Wednesday, June 22, 2016

Merciful Comforter

Continued from It is Finished


My last post, It is finished, was not the end of my blog, but it was a hard one to write. "It is finished" were Jesus' words on the cross, and when I discovered Roma's final actions and God's persistent warnings, it seemed clear to me that Roma's work on earth was finished too. I hope the post gave some of the 2050 (a new record, by far) page-viewers HOPE, as it did me to write it.

Many readers who shared their thoughts after reading were also heartbroken for Bobby, Roma's boss who witnessed the terrible accident. He was, rightfully so, profoundly shaken up.

I first met Bobby while welcoming visitors in a long line that crept toward us at Roma's visitation at the funeral home on the evening of December 13. Long before he reached us in that extended line of co-mourners and well-wishers, I recognized Bobby. As the unfamiliar man with swollen eyes and blotchy red face neared us, he occasionally sobbed, pulling out his tissues to mop his wet face. He was flanked by other people supporting him.  

When he finally reached us, he was unable to speak for a moment. Then all he could manage was "I'm Bobby." Bruce and I both hugged him as Bobby all but collapsed into his sobs. "Bobby, it wasn't you fault," Bruce and I both tried to console him as he apologized for our loss.

He introduced his wife, brother, and sister-in-law who had come with him for support. We couldn't talk long because the line extended behind him, and we were mentally exhausted. 


Bobby called us mid week, a couple of days after Roma's Celebration of Life to proudly report he had had a star named in memory of Roma. How appropriate that Roma would get to be a star. I had already thought of the comparison. Roma was like a shooting star. So bright and intense, but so fleeting. Bobby asked if he could visit with his wife and son. Bruce and I welcomed Bobby and his family, as Bobby, a kind and gentle man,  came bearing the star registry certificate and a vase filled with twenty-one pink roses. His wife came bearing a tin box with "Roma" on it.


Someone had brought it to her office Christmas party, full of cookies, and she had asked to bring it to us. Their son, 14, came and shared that Roma had played basketball with him and he would really miss him.


Bobby and I have texted and talked on the phone numerous times. We met for lunch once, where we both cried at our table. But Bobby was eager to share a story with me. He and his father went to South Carolina for a fishing trip. One night Bobby awoke because his father had gotten up and sat on the corner of Bobby's bed. Bobby felt him there and swung around to ask if everything was okay. But no one was there. Bobby quickly turned over to check on his dad, who was sleeping peacefully in the other bed.  I asked Bobby if the otherwise creepy experience had comforted him. He agreed it absolutely had. He felt it was Roma.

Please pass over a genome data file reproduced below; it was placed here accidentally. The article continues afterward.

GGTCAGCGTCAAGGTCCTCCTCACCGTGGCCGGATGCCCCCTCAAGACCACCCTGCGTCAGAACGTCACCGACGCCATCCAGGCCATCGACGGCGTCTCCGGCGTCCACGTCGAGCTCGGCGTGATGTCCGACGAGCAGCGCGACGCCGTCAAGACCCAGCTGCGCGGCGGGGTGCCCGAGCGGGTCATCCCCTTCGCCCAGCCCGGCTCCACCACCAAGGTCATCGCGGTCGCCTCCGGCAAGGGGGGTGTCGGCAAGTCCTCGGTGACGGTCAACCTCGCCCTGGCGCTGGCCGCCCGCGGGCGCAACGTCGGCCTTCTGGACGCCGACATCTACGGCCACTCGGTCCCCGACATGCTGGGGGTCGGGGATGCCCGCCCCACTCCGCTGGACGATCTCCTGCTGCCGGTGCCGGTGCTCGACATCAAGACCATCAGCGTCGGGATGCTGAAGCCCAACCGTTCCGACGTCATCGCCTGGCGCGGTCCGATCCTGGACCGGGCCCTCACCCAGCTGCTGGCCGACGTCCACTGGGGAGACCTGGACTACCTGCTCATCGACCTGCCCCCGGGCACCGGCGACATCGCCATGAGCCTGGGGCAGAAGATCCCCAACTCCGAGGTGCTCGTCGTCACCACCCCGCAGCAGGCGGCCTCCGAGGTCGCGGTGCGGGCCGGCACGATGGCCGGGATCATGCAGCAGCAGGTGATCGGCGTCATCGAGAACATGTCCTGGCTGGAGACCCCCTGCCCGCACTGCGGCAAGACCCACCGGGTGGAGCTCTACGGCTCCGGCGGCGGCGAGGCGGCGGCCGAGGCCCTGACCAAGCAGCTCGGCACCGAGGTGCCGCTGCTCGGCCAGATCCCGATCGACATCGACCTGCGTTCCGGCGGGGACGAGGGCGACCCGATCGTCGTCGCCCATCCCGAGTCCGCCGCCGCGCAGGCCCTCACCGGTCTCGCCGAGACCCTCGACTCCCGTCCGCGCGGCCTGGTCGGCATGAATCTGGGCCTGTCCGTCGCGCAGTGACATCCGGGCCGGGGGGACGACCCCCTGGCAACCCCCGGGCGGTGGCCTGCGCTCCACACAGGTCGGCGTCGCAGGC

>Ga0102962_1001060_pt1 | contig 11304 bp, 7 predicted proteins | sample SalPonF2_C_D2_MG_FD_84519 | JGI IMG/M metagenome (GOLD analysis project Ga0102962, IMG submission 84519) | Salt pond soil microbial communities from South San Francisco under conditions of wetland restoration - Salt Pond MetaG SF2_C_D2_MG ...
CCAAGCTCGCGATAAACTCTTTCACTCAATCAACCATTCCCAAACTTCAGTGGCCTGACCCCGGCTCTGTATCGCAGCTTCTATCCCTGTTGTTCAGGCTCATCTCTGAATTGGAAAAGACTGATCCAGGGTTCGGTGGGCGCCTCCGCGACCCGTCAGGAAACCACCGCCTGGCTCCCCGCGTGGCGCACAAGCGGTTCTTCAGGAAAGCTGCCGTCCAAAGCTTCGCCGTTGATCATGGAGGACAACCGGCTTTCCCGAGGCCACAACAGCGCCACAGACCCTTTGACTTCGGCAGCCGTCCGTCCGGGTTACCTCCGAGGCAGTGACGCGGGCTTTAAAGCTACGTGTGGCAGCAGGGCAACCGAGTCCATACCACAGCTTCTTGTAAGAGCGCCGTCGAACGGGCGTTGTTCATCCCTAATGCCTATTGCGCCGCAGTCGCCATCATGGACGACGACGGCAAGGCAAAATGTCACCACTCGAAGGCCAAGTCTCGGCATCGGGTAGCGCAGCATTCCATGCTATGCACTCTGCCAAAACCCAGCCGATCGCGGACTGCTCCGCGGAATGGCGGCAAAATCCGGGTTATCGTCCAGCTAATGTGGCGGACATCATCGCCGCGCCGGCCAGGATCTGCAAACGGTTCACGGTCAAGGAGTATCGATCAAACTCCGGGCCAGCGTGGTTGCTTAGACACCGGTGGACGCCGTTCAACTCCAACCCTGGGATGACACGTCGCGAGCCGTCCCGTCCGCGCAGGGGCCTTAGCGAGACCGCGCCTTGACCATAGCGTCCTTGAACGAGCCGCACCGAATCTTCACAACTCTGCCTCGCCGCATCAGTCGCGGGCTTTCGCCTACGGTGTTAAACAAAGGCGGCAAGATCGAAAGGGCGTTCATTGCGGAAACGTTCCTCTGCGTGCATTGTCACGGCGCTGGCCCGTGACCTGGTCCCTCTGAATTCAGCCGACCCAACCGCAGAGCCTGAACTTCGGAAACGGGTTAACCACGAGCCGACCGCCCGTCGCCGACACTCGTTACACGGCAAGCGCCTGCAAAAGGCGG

Another friend shared a eerily similar story before I heard Bobby's version.  A neighbor who knew Roma better than she knew me visited and brought food a couple of days after Roma died. She was trying to be upbeat, but suddenly her face crumpled and she broke into tears. She apologized, saying she was determined not to cry.  But she missed our sweet boy who had been a friend of her son for a decade.

A week later I was returning her dishes. We stood and talked as I told her about the pink roses blooming on my red rose bush.

She looked at me sheepishly, and began hesitantly, "You're going to think I'm crazy." I assured her nothing would surprise me anymore. She shared that shortly after her grandmother died years ago, she felt her grandmother sit on the bed with her. She "knew" it was her. She never had that experience again when other loved ones passed away. Until Roma died. She explained that Roma had come by to visit her son days before the accident. While a group of boys were downstairs watching a football game, Roma came up, just to talk to her and her husband. Roma could talk to anyone, with his easy manner and eye-contact, he endeared himself to many parents. One parent said that Roma made them all feel like they were his favorite. 

Just days later, Roma was dead. She said when they looked at the bar stool where Roma had sat days earlier, she and her husband both wept. The next morning, while she was still in bed, she felt her husband sit on the corner of their bed. She sat up to ask him a question, but no one was there.  Convinced he had been there, and still close, she called his name. He answered from another room.

She was looking at me to see if I could believe it might have been Roma visiting and comforting this family whose home he frequented since he was ten years old.


I confirmed that I believed anything was possible. Roma was still spreading himself around, making himself known. Comforting his heartbroken friends and family. Pointing to God.


A few months later, Bobby called me again to tell me he had another experience where he felt Roma sit beside him. He was sure it was Roma.

Almost identical  stories from people who likely will never meet, comforted by a little visit that God could allow. Always pointing to Himself. Their stories give me comfort too. I hope they do the same for the readers.


I'm not trying to tell spooky ghost stories. But I won't put God in a box either. He will not fit in my limited understanding of Him. I'm simply recording a phenomenon I can't explain. I know the  experience had the power to comfort. In His Almighty Power and Mercy and Grace, God has the freedom to do that. 

Continue with Flesh and Blood